Does the ADA Cover Psychiatric Disabilities?

Does the ADA Cover Psychiatric Disabilities-

According to the National Institute of Mental Health, as many as one-fifth of people in the U.S. will suffer from a psychiatric disability at some point during their lives. The prevalence of mental health issues means that it is important for employers to address the needs of workers who are suffering from mental health issues. The Americans with Disabilities Act and the laws of both New Jersey and Pennsylvania forbid discriminating against people who are disabled, including those who are disabled by psychiatric conditions. Employers may also be required to provide reasonable accommodations to employees who are suffering from mental illnesses. Employees who have these conditions may also not be treated differently because of their illnesses. If you believe that you have been discriminated against because of your condition, the experienced employment law attorneys at Swartz Swidler may be able to help.

Who is covered under the ADA?

Job applicants and workers must be otherwise qualified for the position in order to qualify for protection under the ADA. This means that the workers or applicants must have the education, experience and skills that are required for the job as well as the ability to perform its essential functions. People who are disabled to such a degree that they could not perform the essential functions even with reasonable accommodations are not qualified, and the employer may then refuse to hire or decide to terminate them.

Workers who are suffering from psychiatric conditions that substantially limit them in their ability to perform major life activities may qualify as having a disability that is protected by the ADA. The following situations may all qualify:

  • A record exists of the disabling condition.
  • The employer believes that an employee has a mental condition even if he or she does not.
  • The employee doesn’t have a condition but is discriminated against based on his or her relationship with someone who does.
  • An employee with a psychiatric condition requests reasonable accommodations and is retaliated against by the employer.

A condition may be substantially limiting if it makes activities more time-consuming, uncomfortable or more difficult. Intermittent symptoms do not disqualify the condition. The key issue is how the symptoms limit the worker when they are present.

Reasonable accommodations

Disabled workers may be entitled to receive reasonable accommodations if they are needed to help him or her to perform a task that is required by the job. These might include the following:

  • Schedule changes or reassignments
  • Allowing people to take medicine at work
  • Changes to communication or management styles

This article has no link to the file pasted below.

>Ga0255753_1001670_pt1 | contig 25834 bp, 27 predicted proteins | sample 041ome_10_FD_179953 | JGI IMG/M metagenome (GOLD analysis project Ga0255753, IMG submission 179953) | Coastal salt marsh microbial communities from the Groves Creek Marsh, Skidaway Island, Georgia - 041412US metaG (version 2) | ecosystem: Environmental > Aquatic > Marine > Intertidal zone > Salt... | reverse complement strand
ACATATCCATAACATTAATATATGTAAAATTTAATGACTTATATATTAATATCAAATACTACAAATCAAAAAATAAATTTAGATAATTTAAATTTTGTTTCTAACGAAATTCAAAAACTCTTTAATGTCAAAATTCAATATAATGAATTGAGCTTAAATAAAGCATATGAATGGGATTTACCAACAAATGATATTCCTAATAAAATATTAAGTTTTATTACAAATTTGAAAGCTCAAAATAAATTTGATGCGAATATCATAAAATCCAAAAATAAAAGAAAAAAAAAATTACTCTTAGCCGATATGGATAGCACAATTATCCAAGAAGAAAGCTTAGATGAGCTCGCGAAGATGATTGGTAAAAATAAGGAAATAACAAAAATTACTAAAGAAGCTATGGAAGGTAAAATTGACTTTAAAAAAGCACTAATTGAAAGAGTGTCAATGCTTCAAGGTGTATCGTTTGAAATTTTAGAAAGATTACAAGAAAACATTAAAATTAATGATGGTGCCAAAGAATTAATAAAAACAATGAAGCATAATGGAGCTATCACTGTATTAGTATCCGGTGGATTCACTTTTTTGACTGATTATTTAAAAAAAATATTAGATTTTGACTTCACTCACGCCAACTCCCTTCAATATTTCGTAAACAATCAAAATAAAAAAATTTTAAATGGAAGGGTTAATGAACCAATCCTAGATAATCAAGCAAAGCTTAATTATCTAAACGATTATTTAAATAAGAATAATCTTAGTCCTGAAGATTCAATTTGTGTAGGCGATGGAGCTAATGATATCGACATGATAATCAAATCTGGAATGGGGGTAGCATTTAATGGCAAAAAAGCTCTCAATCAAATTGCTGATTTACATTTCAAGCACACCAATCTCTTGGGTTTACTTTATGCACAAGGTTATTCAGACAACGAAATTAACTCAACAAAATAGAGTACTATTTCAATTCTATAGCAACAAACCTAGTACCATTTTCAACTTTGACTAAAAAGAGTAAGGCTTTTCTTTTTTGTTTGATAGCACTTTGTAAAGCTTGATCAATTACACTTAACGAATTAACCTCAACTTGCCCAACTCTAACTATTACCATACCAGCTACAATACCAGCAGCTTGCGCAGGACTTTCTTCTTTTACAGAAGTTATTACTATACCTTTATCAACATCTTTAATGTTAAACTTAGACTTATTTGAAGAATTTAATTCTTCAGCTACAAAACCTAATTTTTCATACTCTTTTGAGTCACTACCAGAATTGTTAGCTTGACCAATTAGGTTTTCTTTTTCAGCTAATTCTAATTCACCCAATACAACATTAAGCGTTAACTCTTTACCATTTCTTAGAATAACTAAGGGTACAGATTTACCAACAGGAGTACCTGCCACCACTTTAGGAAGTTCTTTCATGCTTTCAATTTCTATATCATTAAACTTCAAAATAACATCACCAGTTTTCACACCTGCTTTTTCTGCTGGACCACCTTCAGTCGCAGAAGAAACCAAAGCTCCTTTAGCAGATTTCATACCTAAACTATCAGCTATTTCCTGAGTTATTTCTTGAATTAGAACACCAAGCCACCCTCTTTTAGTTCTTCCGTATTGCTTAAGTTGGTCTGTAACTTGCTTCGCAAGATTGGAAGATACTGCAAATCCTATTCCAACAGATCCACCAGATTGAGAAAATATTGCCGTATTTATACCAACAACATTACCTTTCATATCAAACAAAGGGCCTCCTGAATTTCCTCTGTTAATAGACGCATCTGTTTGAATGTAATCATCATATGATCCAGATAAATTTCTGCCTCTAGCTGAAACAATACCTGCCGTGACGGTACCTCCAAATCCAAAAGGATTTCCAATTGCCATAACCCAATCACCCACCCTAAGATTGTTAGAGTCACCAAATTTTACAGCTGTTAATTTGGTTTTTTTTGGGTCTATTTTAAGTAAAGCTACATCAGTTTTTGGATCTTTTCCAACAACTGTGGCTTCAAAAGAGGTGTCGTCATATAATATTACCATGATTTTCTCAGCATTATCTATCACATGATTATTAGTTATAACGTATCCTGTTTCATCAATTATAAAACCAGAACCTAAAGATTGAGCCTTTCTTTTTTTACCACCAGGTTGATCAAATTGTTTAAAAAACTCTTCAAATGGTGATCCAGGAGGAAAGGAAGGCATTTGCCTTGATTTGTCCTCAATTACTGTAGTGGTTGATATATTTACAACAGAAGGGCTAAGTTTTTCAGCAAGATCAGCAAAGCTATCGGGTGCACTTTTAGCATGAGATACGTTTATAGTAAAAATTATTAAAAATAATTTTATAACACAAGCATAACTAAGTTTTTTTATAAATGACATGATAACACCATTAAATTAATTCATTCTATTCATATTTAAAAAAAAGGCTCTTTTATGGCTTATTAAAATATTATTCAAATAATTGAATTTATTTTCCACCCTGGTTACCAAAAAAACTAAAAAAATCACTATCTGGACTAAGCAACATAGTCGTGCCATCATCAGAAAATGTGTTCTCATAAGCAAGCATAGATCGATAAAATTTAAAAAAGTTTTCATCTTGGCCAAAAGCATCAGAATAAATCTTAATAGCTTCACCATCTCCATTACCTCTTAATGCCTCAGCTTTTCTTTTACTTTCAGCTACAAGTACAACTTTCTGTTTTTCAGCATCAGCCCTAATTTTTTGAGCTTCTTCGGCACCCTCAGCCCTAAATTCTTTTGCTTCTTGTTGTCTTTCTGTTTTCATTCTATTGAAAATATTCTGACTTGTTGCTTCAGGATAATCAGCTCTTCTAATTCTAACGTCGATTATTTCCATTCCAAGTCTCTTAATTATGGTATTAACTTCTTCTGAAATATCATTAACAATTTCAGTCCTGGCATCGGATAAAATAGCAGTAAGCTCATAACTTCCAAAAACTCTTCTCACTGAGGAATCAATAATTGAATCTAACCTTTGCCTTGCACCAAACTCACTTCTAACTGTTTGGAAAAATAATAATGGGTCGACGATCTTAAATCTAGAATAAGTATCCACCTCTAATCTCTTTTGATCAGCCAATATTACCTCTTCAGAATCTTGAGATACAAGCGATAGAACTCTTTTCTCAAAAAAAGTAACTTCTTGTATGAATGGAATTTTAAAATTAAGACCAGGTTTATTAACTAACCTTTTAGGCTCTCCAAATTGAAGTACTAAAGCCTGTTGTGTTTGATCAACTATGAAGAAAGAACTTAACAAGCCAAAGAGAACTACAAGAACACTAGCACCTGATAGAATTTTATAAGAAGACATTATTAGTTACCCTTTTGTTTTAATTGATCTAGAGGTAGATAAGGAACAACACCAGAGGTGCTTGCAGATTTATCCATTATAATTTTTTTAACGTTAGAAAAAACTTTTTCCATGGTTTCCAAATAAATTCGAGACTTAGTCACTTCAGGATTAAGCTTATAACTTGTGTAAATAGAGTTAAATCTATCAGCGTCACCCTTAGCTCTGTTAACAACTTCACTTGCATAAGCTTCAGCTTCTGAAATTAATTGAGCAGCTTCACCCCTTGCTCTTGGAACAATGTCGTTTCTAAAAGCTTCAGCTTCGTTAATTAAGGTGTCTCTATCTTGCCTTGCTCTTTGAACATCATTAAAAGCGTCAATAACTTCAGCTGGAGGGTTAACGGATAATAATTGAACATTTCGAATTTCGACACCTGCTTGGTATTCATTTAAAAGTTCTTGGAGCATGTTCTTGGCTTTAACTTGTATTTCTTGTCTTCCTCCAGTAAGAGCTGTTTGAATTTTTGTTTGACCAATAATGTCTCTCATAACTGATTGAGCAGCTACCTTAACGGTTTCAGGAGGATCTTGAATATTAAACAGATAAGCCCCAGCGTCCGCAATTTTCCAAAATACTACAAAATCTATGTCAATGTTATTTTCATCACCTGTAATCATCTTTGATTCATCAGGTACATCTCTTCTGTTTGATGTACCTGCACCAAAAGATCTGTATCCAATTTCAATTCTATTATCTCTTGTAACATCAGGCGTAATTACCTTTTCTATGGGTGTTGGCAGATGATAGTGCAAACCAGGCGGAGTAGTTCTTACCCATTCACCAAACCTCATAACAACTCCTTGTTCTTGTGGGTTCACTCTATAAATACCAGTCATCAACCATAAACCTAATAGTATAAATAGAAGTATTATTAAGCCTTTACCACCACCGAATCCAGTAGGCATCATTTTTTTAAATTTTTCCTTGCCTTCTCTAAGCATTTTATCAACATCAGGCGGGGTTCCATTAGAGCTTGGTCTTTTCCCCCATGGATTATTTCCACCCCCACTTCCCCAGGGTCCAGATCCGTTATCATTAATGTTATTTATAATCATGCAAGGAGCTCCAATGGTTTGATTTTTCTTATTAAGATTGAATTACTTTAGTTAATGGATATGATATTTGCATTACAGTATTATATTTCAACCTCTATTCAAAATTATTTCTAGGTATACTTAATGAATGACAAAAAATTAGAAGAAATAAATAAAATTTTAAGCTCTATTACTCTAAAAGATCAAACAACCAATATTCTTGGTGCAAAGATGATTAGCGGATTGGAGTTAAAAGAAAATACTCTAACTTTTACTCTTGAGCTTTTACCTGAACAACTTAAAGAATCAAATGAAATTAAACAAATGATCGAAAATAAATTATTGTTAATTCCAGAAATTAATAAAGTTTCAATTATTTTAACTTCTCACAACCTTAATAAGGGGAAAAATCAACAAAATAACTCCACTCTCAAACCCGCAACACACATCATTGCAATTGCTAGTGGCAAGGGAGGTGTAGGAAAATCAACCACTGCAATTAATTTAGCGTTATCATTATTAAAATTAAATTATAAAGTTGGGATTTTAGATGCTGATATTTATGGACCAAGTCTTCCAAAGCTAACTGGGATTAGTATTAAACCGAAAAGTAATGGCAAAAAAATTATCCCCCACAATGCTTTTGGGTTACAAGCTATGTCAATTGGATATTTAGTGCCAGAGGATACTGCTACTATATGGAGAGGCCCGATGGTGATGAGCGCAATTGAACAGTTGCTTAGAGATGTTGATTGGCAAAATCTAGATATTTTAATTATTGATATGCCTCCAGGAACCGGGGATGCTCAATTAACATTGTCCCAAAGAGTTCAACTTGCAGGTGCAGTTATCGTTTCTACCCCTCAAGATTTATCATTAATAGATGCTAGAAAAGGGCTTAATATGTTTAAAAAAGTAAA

• Relocating employees to less distracting areas

The employer’s duty to provide reasonable accommodations is triggered when the employer first learns about the condition and the employee’s need for accommodations. Normally, disabled employees must notify their employers about their conditions and request accommodations. In practice, many disabled employees don’t ask for accommodations or disclose their conditions out of fear of losing their jobs or their privacy. Employers should keep the information separate from the disabled employee’s personnel file and keep the information on a need-to-know basis. When employees fail to ask for accommodations, employers generally have no obligation to offer them. It is thus important for you to ask for accommodations if you feel that you need them.

Employers must provide reasonable accommodations to workers who are suffering from disabilities unless the accommodations would result in an undue hardship. An undue hardship is one that would cause a substantial expense or another difficulty, and determining whether or not a requested accommodation is unreasonable should be made on a case-by-case basis.

The ADA prohibits workplace discrimination against people who are suffering from psychiatric conditions in all aspects of employment. Employers are not allowed to treat people unfavorably simply because they are suffering from a mental health condition.

Contact Our Attorneys

If you have a mental health condition that is disabling, you may be protected under the ADA as well as the state laws of New Jersey and Pennsylvania. Whether or not your disability qualifies will depend on what happened and how your condition limits you. To learn more about the rights that you might have if you believe that you have been discriminated against, contact the attorneys at Swartz Swidler.